(this blog post is also available in a YouTube video: https://youtu.be/gkR_poP1KoQ)
QuickBooks Online utilizes a special kind of account to handle money that has been received from a customer, that has not yet made it into the bank. They call this account "Undeposited Funds". The name of the accounts makes sense to me because I live this lingo all day long, but a few of my clients have pointed out that they don't understand what it's used for.
I give them the example of a bank envelope
Some businesses still use this, but most do not, opting for more efficient methods of getting funds into the bank. That said, the basic function of the bank envelope would be to collect all of the checks and cash for the day or week, then take it all at once to the bank, perhaps at the end of every week or two. This works great for efficiency's sake, but for recordkeeping, we would conceptually not have received the money until it is actually deposited in our account.
Enter "Undeposited Funds" into the equation - this special type of account allows us to record a payment as received (thereby keeping our Accounts Receivable records clean), while also not showing our bank balance increasing until we actually put that money into our bank.
Let's look at this in practice.
Here, we see Antonette has an open invoice for the amount of $12193.50, and she has just sent us a check for $7000. Also, Adriel owes us $16000.00, and he has brought us $5,000 cash. We are going to take that money from each customer and eventually get it into the bank, but we can't get to it today or tomorrow, so we need a way to keep our A/R records updated, while keeping the bank account balance accurate.
The first step is going to be for us to receive the payments, so for this we click on the "+New" button, and select "Receive payment" - here we will enter the customer name, the date we receive the payment, the payment method, any reference number, the "Deposit to" account, and an amount received. As a general rule, I ask all of my clients to always make the "Deposit to" account be "Undeposited Funds".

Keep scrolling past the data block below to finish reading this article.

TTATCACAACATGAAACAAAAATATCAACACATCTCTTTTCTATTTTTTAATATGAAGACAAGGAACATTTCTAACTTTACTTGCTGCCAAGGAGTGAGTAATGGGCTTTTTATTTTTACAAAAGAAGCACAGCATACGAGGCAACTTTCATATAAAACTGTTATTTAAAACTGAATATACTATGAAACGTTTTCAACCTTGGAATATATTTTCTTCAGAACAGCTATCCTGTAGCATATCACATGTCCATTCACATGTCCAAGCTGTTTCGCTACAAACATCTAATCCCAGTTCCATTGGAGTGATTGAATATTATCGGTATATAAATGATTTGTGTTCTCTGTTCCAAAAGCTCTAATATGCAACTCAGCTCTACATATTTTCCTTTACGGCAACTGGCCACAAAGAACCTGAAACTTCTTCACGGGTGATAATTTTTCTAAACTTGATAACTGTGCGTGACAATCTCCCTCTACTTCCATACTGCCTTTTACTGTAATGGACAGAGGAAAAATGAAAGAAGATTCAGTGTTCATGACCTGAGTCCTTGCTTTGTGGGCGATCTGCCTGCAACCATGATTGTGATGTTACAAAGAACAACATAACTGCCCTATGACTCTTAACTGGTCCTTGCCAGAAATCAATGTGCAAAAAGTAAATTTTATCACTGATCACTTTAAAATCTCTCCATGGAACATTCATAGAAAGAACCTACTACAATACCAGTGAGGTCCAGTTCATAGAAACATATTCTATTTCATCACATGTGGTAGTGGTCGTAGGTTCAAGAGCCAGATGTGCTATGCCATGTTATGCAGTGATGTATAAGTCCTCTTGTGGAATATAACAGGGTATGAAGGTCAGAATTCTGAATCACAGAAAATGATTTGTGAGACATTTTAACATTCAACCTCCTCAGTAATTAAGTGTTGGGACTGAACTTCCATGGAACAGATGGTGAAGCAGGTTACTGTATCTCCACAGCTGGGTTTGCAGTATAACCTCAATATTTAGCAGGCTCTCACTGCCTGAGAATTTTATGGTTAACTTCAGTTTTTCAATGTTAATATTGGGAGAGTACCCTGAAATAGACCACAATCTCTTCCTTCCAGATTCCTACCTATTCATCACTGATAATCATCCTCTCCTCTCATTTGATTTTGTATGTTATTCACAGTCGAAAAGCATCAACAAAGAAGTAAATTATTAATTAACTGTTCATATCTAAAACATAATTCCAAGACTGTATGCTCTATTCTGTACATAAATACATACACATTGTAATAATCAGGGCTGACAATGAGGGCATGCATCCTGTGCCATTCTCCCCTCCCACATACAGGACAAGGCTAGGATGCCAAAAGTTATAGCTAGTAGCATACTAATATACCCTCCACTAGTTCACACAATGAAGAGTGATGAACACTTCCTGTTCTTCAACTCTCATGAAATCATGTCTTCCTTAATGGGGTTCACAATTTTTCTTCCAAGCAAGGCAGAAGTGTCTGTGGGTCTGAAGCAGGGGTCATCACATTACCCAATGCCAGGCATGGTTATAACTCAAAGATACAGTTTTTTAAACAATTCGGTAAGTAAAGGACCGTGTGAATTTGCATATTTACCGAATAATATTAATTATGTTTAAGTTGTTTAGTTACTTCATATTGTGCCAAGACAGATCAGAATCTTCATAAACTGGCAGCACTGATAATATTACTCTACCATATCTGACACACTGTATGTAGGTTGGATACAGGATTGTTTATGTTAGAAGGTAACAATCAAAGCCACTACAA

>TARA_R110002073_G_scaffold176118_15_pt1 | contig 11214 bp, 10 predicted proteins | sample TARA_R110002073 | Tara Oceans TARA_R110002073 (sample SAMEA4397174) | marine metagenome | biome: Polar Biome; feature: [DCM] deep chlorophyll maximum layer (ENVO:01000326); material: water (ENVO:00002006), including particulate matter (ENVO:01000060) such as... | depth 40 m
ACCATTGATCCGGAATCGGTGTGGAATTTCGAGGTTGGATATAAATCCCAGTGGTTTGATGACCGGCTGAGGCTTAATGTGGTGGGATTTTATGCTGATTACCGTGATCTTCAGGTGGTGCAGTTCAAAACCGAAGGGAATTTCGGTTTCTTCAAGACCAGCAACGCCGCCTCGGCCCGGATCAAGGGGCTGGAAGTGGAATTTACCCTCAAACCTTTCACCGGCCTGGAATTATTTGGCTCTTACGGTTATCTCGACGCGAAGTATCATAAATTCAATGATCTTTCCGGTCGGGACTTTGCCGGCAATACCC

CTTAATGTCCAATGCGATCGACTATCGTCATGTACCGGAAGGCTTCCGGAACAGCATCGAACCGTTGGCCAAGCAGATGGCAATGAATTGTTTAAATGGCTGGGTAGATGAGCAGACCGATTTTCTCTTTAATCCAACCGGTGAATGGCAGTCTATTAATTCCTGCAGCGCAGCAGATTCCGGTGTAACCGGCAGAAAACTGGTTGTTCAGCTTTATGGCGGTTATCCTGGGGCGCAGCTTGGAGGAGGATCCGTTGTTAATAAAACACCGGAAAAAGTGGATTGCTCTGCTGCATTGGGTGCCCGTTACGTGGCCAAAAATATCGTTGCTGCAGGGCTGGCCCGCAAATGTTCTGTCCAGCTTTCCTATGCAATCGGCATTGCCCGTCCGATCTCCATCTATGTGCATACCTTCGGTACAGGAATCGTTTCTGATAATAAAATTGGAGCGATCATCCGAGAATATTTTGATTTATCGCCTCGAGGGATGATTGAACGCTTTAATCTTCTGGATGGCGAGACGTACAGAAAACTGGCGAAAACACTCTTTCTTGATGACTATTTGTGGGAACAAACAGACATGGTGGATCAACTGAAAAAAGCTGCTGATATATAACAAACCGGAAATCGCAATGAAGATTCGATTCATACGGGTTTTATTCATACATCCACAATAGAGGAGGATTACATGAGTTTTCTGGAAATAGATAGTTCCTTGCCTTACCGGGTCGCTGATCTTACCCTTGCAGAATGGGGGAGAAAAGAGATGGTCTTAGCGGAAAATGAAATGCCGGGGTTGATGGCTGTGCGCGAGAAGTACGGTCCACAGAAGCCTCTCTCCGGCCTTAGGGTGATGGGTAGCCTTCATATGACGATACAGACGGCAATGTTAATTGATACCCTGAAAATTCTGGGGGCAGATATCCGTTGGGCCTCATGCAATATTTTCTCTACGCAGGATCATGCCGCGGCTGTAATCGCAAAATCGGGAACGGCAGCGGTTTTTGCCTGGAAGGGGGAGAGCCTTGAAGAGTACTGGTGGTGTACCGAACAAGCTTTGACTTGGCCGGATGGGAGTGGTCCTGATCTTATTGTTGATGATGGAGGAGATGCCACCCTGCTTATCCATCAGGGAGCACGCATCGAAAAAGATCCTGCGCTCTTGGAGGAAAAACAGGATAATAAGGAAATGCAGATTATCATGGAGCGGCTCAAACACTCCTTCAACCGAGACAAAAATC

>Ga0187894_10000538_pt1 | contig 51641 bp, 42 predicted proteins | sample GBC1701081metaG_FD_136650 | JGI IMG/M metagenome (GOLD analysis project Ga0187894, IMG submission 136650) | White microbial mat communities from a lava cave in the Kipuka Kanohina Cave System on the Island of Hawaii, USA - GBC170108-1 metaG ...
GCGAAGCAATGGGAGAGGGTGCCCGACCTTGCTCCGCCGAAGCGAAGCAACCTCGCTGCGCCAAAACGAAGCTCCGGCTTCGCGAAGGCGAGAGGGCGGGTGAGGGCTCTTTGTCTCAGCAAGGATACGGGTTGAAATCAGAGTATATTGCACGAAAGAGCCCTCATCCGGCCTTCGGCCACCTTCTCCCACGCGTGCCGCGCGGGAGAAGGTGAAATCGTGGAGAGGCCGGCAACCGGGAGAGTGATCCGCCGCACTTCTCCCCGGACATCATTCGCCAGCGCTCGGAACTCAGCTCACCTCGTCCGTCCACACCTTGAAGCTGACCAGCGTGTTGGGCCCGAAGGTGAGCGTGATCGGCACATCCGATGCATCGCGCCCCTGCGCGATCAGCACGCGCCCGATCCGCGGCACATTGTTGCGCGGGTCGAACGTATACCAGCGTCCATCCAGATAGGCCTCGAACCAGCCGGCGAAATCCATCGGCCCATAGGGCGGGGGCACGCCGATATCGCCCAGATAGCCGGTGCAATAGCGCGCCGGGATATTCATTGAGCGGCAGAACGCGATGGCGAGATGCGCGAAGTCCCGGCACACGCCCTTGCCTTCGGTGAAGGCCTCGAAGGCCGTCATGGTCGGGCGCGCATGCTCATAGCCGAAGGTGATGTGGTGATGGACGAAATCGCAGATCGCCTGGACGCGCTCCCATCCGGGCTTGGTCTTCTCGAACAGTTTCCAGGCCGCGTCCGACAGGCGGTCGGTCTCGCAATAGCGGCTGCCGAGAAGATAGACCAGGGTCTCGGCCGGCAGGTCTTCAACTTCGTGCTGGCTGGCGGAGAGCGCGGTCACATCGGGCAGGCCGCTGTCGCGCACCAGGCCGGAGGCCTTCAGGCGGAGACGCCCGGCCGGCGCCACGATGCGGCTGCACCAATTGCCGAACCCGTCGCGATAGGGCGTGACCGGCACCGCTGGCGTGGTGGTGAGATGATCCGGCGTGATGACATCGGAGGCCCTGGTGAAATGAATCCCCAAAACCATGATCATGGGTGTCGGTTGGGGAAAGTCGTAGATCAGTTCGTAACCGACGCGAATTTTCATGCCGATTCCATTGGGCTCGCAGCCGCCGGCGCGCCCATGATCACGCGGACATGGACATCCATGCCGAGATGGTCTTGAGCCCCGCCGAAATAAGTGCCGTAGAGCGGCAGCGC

Occasionally, the Undeposited Funds account does not exist in a company file - this account SHOULD always be created with each new QBO file, but in case your file does not have it, you will need to create it the first time you go to use Undeposited Funds.
Now that we have the payments marked as received, we can see that the Open Invoices report is now accurately reflecting the payments, but on the balance sheet, the Crystal Clear Checking account still does not reflect any deposit being made.
It's now next week and we're going to take the cash and the check to the bank. We will want to come into QuickBooks and record that deposit. Choose the "+New" button, select "Bank Deposit", then select the payment items we are going to deposit. Additional to the Cash from Adriel and the check from Antonette, we also received a refund from our insurance company of an overpayment of premium. We can also include this in the same deposit window in the "Add funds to this deposit" section. Finally, we also have the opportunity to record any cash that we may have held back from the deposit, maybe to fund a petty cash drawer, or for the business owner to take a cash draw from.
Now that the bank deposit is recorded, our Balance Sheet now shows the accurate bank balance, and our Undeposited Funds account is back to $0 - you'll also notice that our Petty Cash fund shows the $200 that we held back from the deposit.
Now that we have everything recorded correctly, we can rest assured that our numbers are accurate, and that we can trust in the reporting coming from our accounting software. Want to work with a professional on ensuring these numbers are entered correctly 100% of the time? Reach out to me (Request a Discovery Call here) and remember, I'm The Numbers Guy...so you don't have to be!